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Former Earl’s Court basement nightclub transformed by Princess Beatrice’s husband goes on sale for £3 million

·2-min read
This sleepy street  just off the Old Brompton Road used to be a party hub for London’s LGBTQ+ scene  (JLL Residential)
This sleepy street just off the Old Brompton Road used to be a party hub for London’s LGBTQ+ scene (JLL Residential)

A luxurious party pad, once a basement night club at the centre of London’s LGBTQ+ scene, has gone on sale for £3 million.

Catacombs was a dance club on the lower ground floor of an old period property in Earl’s Court – a much-missed, must-visit venue. 

Dimly-lit stairs led down to the disco-dominated dance floor, which packed in 1970s hedonism on Old Brompton Road.

It closed more than 30 years ago and was abandoned before being converted into an ostentatious townhouse in 2009 by Edoardo Mapelli-Mozzi, property developer and husband of Princess Beatrice.

The boss of building firm Banda, age 37, lived there himself before putting it on the market for £2.5 million in 2013.

Watch: Princess Beatrice Expecting Her First Child This Autumn

Homes & Property can now reveal that the two-bedroom home is on sale once again for £3 million, via property agent JLL Residential.

It’s a far cry from the dingy club. The airy glass atrium lobby overlooks a subterranean reception room, which is accessed via a glazed cantilevered staircase. 

Glass bricks are dotted overhead, giving a glimpse of the street above and there are 10ft sky lanterns which flood the home with natural light.

This dreamy open plan kitchen diner used to be one of West London’s most coveted dancefloors (JLL Residential)
This dreamy open plan kitchen diner used to be one of West London’s most coveted dancefloors (JLL Residential)

The living room has an inbuilt cinema room, with a ceiling projector, and an electric centrepiece fireplace. It has Smart Lutron lighting and an integrated 26-speaker Sonos sound system.

This hidden home is all about the extras: there’s a spa with a pink neon sign that reads ‘design for living’ – a nod to both Mapelli Mozzi’s favourite Noel Coward play and his trade.

Behind a bookcase is a study and a wine cellar which have been built into the old coal caves – the original foundations date back to 1902.

The sign on the wall of the basement sauna hints at the care Mapelli Mozzi took with every aspect of the renovation (JLL Residential)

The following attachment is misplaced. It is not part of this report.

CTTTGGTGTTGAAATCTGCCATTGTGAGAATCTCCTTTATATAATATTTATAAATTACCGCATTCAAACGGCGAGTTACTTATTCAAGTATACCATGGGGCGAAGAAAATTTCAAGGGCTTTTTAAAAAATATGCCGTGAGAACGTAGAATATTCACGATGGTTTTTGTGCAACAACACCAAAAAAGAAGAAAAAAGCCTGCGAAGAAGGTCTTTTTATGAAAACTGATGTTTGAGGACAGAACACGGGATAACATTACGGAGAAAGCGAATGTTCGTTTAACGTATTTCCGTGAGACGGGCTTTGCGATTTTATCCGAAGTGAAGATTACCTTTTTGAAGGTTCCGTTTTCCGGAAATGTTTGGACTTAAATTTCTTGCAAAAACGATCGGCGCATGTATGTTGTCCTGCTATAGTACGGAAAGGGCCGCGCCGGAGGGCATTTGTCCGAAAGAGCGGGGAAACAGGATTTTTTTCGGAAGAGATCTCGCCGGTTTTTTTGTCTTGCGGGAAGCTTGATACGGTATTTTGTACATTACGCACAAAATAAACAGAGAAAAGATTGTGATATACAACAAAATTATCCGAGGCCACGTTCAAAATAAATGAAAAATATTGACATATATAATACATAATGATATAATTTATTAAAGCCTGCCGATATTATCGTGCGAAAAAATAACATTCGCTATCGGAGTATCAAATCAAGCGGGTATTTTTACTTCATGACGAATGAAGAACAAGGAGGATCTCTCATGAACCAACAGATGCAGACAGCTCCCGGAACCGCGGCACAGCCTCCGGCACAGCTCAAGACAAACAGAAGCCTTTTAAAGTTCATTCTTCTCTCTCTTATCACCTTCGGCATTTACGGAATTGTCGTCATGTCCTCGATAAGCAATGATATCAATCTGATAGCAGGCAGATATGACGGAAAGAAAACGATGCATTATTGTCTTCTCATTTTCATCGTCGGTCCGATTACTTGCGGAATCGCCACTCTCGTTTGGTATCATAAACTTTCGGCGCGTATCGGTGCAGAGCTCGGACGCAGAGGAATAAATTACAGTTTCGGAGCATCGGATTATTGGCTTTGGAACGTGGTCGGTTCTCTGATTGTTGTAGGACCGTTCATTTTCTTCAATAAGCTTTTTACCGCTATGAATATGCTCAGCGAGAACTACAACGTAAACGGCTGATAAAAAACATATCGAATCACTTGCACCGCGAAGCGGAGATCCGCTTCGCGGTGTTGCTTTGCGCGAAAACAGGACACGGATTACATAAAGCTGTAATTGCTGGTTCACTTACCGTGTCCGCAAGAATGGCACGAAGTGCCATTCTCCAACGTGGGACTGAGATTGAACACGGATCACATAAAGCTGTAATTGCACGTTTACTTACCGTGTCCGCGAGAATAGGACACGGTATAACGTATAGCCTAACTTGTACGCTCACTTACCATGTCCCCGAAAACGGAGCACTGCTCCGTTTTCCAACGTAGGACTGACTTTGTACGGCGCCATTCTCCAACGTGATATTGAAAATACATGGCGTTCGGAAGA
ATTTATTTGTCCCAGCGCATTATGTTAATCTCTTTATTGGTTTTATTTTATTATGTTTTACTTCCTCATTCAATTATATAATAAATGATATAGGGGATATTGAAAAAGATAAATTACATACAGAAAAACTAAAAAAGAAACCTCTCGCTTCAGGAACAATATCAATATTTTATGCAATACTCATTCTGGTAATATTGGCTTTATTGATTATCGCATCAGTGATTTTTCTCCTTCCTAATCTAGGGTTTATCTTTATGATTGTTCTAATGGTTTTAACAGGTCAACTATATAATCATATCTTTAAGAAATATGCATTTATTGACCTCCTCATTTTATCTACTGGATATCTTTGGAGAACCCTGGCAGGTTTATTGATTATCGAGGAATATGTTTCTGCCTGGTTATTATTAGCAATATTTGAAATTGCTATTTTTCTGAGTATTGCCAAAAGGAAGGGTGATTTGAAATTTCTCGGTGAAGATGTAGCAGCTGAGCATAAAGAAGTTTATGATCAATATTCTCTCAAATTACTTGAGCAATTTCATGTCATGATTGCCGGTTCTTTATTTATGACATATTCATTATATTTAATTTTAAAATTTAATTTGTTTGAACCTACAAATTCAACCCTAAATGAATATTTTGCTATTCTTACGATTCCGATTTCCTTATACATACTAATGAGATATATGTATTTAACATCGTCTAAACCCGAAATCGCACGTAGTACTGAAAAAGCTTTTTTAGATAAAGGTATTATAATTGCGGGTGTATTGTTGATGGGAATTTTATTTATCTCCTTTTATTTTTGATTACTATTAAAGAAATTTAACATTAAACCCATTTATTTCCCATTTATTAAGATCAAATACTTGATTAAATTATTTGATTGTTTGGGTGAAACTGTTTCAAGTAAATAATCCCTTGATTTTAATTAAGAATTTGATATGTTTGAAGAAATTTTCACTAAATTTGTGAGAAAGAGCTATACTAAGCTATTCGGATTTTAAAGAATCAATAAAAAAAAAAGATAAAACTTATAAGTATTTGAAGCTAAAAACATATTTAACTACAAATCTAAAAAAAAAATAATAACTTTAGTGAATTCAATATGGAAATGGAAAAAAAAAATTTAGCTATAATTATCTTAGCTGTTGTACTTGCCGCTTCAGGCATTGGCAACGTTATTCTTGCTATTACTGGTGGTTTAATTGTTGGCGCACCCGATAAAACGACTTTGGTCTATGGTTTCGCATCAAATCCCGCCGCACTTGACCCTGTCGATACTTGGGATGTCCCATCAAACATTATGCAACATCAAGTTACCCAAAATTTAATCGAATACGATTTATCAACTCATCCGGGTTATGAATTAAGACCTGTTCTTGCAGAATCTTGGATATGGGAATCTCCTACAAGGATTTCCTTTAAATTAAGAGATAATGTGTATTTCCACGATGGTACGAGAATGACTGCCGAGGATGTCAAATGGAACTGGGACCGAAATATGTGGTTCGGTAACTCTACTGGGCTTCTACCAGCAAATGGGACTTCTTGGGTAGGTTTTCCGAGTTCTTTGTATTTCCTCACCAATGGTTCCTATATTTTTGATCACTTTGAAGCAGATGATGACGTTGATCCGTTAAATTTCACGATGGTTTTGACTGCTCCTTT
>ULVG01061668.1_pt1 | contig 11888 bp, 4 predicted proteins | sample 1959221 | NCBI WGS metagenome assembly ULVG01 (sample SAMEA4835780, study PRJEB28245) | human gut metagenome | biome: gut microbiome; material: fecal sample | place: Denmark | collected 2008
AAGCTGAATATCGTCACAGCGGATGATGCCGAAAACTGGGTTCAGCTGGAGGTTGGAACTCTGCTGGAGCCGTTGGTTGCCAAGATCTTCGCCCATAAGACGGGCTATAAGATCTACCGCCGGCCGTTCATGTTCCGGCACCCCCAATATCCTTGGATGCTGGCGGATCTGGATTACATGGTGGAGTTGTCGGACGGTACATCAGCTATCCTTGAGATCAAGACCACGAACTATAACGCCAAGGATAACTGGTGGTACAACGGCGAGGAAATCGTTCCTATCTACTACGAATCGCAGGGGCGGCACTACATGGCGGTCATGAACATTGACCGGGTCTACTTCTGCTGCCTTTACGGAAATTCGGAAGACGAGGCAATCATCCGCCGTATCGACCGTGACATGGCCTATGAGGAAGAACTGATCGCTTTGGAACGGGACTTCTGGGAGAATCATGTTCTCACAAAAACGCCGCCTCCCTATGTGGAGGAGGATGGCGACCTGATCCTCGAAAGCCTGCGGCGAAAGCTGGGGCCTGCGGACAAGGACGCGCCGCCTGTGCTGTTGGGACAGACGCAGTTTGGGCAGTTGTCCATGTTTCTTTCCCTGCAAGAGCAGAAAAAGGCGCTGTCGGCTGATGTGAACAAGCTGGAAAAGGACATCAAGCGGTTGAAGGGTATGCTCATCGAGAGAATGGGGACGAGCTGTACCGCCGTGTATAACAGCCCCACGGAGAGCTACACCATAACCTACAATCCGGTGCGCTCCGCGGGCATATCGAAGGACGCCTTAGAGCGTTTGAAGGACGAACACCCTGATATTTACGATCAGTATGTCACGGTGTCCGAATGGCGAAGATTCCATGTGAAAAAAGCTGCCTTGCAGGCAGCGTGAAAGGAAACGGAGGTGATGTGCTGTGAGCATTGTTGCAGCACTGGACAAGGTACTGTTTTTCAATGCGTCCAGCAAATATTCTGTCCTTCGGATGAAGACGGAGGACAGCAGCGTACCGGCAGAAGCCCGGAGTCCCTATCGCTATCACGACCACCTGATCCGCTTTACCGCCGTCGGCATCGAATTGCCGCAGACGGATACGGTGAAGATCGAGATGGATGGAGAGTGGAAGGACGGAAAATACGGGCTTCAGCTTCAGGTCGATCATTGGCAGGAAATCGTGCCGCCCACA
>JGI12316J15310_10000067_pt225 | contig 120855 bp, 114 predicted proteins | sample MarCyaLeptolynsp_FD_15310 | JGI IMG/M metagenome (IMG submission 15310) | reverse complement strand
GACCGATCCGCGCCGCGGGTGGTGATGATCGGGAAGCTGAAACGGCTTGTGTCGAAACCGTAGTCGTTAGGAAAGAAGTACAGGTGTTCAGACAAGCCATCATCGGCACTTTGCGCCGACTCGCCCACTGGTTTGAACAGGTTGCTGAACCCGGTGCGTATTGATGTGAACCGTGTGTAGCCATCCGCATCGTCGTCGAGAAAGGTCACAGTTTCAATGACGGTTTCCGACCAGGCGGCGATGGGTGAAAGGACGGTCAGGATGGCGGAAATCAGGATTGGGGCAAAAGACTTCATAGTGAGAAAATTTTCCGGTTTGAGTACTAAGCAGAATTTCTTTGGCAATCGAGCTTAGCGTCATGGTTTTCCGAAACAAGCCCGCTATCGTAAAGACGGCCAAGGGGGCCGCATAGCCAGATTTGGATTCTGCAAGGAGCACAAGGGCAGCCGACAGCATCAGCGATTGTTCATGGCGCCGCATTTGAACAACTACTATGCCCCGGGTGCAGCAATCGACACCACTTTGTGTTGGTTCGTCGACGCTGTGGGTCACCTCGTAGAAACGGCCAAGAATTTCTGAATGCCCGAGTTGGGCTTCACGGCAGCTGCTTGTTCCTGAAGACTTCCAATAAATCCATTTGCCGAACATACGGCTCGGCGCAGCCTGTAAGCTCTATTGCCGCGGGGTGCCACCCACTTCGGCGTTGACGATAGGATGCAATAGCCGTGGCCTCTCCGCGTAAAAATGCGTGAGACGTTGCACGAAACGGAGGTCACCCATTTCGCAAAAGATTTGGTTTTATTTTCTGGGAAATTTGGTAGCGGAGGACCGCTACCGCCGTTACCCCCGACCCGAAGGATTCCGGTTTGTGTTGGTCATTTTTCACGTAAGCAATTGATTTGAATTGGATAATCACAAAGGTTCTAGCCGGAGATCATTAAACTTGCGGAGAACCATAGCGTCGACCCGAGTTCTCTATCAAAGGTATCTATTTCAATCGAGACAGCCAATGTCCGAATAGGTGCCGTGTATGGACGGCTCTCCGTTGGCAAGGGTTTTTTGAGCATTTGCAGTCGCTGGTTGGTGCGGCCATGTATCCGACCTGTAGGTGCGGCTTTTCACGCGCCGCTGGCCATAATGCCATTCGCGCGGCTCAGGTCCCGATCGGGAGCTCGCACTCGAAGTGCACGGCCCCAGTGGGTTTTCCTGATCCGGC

The sign on the wall of the basement sauna hints at the care Mapelli Mozzi took with every aspect of the renovation (JLL Residential)

The second floor is dedicated entirely to the plush master-bedroom with en suite and a north easterly facing balcony overlooking the residential streets behind Old Brompton Road.

The conversion of the Catacombs into a luxury pad was seen as a sign of the gentrification of Earls Court as clubs and bars shifted to Shoreditch and Vauxhall and the gritty, urban area became more residential over the last three decades. This trend continues.

The master bedroom boasts direct access to its own outdoor space (JLL Residential)
The master bedroom boasts direct access to its own outdoor space (JLL Residential)

“Demand to move to Earls Court remains high” says James Bonham of Marsh & Parsons. “It’s central, close to all the museums of South Kensington but at [comparatively] more affordable prices.” He says UK, European and Hong Kong buyers dominate the local market. 

JLL’s Tom Middleditch, who is selling the property, says there has been a peak in interest for luxury hi tech homes this spring with buyers taking advantage of the stamp duty window, which closed at the end of June. “Earls Court is a real hotspot for international buyers attracted by the history and on going regeneration,” he adds.

JLL Residential is selling the contemporary home for £3 million.

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